Skip to main content
Premium Trial:

Request an Annual Quote

Proteros Fragments, Axikin Reach Milestones in Drug-discovery and -development for COPD


This story originally ran on Feb. 25.

Proteros Fragments and Axikin Pharmaceuticals this week said they have reached "significant milestones" in their drug-discovery collaboration.

The two firms have made "rapid progress" in the discovery and characterization of distinct chemical entities toward a novel therapeutic target for chronic obstructive pulmonary disease, the companies said in a joint statement.

In the first phase of the partnership, Proteros Fragments, using its X-ray crystallography platform, solved a de novo X-ray crystallographic structure of a protein targeted by Axikin. The company also developed a selective assay and screened its proprietary library of about 20,000 distinct novel fragments.

The fragment screen revealed hits from a number of distinct different chemotypes that bind to the active site of the target protein, whose identity was not disclosed. Each of the chemotypes has been validated, the companies said, and the binding mode was determined by X-ray crystallography "to develop the most promising candidate for subsequent fragment evolution, lead finding, and optimization."

Their collaboration, forged last April, is to discover lead compounds for inflammatory diseases. Under the terms of the deal, Proteros Fragments, headquartered in Martinsried, Germany, will provide research aimed at generating candidate leads for inhibiting a novel proprietary target protein [See PM 04/02/09].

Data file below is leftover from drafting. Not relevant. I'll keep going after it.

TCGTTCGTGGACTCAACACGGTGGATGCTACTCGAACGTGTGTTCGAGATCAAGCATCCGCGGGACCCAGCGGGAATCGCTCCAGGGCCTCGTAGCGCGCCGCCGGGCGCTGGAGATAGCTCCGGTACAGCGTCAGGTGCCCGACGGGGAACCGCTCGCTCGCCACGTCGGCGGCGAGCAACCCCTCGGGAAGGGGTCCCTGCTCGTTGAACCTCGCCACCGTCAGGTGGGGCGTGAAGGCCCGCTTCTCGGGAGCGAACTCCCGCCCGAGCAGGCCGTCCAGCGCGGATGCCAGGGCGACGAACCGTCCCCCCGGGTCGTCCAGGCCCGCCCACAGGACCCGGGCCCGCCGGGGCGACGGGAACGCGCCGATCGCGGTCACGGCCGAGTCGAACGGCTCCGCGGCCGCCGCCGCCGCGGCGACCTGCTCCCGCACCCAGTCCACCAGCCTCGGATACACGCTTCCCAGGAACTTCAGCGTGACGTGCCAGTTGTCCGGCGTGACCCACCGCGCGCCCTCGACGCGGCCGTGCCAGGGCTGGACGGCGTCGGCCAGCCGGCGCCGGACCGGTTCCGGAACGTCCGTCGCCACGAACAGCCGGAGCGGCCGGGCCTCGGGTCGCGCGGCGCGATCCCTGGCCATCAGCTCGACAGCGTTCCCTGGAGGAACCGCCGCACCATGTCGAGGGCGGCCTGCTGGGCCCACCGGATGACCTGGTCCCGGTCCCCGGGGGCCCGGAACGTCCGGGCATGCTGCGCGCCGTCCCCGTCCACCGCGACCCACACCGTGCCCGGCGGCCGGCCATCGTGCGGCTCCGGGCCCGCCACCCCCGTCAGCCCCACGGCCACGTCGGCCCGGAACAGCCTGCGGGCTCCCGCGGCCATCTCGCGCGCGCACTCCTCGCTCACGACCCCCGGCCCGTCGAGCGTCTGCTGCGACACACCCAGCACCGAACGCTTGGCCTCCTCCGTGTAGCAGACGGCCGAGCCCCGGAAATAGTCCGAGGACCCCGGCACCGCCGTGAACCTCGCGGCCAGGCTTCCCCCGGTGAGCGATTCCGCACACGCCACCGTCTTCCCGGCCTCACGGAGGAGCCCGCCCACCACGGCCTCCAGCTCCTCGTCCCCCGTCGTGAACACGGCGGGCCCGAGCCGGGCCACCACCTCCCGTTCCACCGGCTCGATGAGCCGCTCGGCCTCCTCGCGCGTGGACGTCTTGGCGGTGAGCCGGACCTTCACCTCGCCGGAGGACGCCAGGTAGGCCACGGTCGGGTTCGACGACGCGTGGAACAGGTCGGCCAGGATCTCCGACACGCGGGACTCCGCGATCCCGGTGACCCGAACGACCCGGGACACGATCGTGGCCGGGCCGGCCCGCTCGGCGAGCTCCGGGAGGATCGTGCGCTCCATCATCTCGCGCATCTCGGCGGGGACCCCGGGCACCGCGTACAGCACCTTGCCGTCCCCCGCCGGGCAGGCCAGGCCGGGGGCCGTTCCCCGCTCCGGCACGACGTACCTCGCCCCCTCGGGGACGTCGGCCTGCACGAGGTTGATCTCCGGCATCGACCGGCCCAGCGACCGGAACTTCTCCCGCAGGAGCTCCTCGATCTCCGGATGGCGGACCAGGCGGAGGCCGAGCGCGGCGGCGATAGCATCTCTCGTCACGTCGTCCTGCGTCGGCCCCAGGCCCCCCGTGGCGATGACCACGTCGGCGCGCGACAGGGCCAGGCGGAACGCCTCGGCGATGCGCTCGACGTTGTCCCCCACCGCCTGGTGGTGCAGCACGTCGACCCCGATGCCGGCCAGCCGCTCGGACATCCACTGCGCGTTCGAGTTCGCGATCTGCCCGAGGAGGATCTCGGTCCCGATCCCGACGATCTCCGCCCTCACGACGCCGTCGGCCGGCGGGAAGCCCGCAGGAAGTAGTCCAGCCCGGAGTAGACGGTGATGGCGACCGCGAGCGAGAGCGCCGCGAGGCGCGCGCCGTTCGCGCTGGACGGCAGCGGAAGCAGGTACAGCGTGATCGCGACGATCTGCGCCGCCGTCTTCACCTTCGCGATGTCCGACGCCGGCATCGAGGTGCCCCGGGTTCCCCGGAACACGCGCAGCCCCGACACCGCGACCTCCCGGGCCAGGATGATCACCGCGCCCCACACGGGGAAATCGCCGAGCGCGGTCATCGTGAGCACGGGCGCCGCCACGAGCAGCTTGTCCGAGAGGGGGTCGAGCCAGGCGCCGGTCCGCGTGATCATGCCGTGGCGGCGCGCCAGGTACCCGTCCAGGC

Proteros Fragments was founded in the summer of 2008 as a subsidiary of Proteros Biostructures and offers services centered on the discovery of fragment-based lead structures.

Axikin is based in San Diego.

The Scan

Positive Framing of Genetic Studies Can Spark Mistrust Among Underrepresented Groups

Researchers in Human Genetics and Genomics Advances report that how researchers describe genomic studies may alienate potential participants.

Small Study of Gene Editing to Treat Sickle Cell Disease

In a Novartis-sponsored study in the New England Journal of Medicine, researchers found that a CRISPR-Cas9-based treatment targeting promoters of genes encoding fetal hemoglobin could reduce disease symptoms.

Gut Microbiome Changes Appear in Infants Before They Develop Eczema, Study Finds

Researchers report in mSystems that infants experienced an enrichment in Clostridium sensu stricto 1 and Finegoldia and a depletion of Bacteroides before developing eczema.

Acute Myeloid Leukemia Treatment Specificity Enhanced With Stem Cell Editing

A study in Nature suggests epitope editing in donor stem cells prior to bone marrow transplants can stave off toxicity when targeting acute myeloid leukemia with immunotherapy.